by WV Marshall
The onset of menopause typically occurs when women are in their early 50s. Sometimes it occurs when women are in their 40s. But on that rare occasion, it can affect teenagers who may not even be old enough to drive.
**Menopause, when it occurs before age 40 – no matter how young a woman is – is known as premature menopause. **
The American Pregnancy Association reports that roughly one in every 1,000 women between 15-29 years, one in every 100 women ages 30-39 are affected by premature ovarian failure, also called premature menopause.
“Premature ovarian failure is the loss of ovarian function in women under the age of 40. Women with POF do not ovulate (release an egg) each month,” the association said on its website. “This loss of function can be due to a less than normal amount of follicles or a dysfunction in the ovaries.”
A woman can be affected by premature ovarian failure at any age; before or after she has had children or while she’s planning her family, APA said.
The American College of Obstetricians and Gynecologists notes the National Institutes of Health advocates the term “primary ovarian insufficiency” is preferred over “premature menopause” or “primary ovarian failure” because ovarian function is intermittent or unpredictable in many cases.
While premature ovarian failure is sometimes referred to as premature menopause, the two conditions aren’t the same, the Mayo Clinic said. Women experiencing premature ovarian failure can have irregular periods for years and might even conceive. Women with premature menopause don’t and can’t.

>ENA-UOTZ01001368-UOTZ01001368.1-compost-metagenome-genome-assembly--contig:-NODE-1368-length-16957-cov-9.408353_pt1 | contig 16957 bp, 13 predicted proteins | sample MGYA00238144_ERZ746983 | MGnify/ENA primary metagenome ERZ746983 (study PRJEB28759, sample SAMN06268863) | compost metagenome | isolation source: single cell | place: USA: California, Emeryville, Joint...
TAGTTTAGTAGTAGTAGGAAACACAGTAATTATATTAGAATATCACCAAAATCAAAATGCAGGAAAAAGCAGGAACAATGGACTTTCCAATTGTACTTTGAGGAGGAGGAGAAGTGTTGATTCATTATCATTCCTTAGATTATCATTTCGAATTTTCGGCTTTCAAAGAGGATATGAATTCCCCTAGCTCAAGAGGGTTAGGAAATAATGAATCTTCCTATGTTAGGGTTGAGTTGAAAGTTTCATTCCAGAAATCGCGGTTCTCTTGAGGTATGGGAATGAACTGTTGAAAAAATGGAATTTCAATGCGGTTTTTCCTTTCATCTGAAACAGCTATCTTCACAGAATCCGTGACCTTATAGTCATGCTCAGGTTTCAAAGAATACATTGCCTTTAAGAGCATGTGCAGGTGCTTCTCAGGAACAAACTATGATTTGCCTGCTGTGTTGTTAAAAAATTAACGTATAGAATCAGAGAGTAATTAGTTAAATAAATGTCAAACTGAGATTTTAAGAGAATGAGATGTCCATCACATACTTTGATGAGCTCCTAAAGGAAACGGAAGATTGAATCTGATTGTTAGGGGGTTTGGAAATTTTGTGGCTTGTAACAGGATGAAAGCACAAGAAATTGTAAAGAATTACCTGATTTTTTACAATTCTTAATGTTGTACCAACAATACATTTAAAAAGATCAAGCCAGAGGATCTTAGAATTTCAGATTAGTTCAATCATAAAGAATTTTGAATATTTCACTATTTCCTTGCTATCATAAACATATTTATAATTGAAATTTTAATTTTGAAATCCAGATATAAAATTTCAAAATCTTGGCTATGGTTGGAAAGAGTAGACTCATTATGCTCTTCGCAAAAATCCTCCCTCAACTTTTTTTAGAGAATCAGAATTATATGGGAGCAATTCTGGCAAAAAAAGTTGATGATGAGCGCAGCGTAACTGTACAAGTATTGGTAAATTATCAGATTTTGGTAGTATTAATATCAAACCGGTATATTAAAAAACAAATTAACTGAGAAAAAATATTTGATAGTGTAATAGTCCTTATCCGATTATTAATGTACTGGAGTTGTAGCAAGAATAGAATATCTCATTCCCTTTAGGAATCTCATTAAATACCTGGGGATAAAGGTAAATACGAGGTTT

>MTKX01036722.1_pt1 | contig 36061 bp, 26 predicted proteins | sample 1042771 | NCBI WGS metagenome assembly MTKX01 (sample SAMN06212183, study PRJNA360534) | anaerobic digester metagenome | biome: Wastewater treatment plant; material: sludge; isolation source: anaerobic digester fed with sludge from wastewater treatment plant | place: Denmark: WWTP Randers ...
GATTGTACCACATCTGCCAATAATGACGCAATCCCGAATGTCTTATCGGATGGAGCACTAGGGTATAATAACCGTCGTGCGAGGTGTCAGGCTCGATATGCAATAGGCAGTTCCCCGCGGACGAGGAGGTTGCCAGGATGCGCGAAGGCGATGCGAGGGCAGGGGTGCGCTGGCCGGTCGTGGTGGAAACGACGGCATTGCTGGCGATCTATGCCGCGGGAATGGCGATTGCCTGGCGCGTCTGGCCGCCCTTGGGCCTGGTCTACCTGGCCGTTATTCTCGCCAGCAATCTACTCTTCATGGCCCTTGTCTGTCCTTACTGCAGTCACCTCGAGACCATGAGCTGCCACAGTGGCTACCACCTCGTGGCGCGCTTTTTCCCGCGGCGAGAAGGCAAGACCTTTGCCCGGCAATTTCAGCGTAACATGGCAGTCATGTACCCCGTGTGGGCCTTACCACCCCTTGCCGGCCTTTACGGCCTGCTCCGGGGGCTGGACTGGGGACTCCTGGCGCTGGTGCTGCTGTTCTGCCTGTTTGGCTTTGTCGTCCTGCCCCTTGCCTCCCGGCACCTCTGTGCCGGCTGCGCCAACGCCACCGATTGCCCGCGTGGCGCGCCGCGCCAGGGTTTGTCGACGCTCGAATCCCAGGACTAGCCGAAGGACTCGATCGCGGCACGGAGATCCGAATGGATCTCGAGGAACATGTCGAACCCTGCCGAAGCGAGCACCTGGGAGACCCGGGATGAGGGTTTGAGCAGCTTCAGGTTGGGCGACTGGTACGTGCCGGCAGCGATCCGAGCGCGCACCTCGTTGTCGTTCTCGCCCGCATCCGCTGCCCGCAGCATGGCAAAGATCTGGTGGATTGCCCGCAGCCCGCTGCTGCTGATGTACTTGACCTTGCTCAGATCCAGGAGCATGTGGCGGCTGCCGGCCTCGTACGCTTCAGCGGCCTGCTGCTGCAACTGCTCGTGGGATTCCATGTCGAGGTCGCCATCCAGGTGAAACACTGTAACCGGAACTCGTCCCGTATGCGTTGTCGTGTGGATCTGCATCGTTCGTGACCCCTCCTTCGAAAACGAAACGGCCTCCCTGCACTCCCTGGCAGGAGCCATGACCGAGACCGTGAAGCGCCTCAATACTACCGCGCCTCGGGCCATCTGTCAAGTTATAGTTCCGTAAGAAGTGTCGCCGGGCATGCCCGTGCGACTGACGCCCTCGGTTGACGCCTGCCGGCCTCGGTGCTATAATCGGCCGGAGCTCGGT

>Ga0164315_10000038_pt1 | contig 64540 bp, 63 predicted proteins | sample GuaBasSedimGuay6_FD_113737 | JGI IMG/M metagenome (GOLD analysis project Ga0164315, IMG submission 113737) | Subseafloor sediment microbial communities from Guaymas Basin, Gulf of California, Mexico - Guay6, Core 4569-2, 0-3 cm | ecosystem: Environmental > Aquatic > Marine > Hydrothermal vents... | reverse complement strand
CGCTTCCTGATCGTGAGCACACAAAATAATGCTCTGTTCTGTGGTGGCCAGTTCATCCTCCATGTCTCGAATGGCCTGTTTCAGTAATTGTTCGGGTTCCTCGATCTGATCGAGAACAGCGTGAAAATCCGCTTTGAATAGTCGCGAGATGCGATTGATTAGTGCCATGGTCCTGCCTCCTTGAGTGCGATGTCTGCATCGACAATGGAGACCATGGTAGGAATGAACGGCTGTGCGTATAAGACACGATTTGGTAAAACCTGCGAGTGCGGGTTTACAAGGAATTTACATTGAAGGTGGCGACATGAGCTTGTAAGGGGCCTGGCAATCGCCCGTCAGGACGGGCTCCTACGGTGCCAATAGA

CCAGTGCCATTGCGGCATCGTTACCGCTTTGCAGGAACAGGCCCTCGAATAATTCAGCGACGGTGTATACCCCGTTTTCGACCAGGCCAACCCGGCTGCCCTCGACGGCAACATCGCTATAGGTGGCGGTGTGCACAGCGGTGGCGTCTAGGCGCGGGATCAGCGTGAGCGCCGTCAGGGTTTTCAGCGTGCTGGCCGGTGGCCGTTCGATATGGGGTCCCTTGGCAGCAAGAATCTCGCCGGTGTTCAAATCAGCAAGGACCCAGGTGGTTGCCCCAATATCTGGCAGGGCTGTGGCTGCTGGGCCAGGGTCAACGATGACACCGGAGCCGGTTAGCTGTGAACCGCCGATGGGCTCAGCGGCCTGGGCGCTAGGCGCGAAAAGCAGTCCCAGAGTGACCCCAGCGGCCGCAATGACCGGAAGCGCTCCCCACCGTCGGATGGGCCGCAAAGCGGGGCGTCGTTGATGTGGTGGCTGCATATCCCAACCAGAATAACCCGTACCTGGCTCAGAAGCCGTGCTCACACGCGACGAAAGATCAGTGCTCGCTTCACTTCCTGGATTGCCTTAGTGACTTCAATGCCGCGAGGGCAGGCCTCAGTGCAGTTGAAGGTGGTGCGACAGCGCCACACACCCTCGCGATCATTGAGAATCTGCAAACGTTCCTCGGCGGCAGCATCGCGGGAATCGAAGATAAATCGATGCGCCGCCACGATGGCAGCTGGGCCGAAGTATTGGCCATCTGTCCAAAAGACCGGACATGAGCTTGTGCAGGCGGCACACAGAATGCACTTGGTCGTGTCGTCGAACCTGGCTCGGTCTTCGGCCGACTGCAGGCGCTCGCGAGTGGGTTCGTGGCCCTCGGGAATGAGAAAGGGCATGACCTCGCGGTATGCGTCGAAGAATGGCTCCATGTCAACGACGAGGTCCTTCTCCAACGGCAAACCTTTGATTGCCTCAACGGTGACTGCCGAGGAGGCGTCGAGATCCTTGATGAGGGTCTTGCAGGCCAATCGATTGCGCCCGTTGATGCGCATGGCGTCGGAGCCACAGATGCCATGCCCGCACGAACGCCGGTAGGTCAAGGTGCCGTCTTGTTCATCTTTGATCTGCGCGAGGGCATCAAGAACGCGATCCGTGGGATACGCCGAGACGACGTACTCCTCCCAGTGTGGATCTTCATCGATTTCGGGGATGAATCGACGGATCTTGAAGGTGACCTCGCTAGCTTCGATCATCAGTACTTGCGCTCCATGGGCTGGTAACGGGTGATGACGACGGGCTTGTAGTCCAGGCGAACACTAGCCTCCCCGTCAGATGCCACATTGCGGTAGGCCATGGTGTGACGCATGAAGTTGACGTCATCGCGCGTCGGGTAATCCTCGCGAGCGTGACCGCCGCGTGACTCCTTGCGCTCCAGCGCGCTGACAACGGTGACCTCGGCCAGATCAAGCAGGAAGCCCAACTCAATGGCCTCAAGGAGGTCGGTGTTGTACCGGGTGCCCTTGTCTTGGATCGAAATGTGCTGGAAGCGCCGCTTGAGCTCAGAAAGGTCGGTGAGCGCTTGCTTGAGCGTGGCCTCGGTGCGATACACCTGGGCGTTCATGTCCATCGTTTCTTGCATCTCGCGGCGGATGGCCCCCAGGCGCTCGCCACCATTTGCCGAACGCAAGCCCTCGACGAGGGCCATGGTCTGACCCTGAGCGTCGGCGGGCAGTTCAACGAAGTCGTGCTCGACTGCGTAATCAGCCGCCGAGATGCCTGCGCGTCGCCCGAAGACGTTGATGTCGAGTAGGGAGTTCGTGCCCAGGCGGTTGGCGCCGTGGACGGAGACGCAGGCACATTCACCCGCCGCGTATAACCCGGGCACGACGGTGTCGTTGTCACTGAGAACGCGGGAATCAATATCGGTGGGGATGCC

Between 5 percent and 10 percent of women with primary ovarian insufficiency “experience spontaneous conception and delivery,” ACOG said.
Symptoms for primary ovarian insufficiency include hot flashes/flushes, mood swings, irregular or missed periods and vaginal dryness, among other symptoms associated with natural menopause. But … The difference between premature menopause and menopause is like the difference between lightning and a lightning bug. (Apologies to Mark Twain.)
When a woman undergoes menopause, she no longer has follicles to produce into eggs so she no longer has a menstrual period.
A woman with primary ovarian insufficiency (or premature ovarian failure, or premature menopause) may still have ovarian but they may be depleted or there is a dysfunction of these follicles, APA said.
**She can still get her period, but most of the time her period is irregular. APA notes that while irregular periods are one of the signals for premature menopause, they could be caused by something else. **
The organization recommends discussing menstrual cycle irregularity with your healthcare provider.
For most women the cause of premature menopause is a question mark, APA said. However, there are some causes that may be identified, including an autoimmune disorder, genetics, thyroid dysfunction, the completion of cancer treatment with radiation or chemotherapy, or a hysterectomy involving the removal of both ovaries.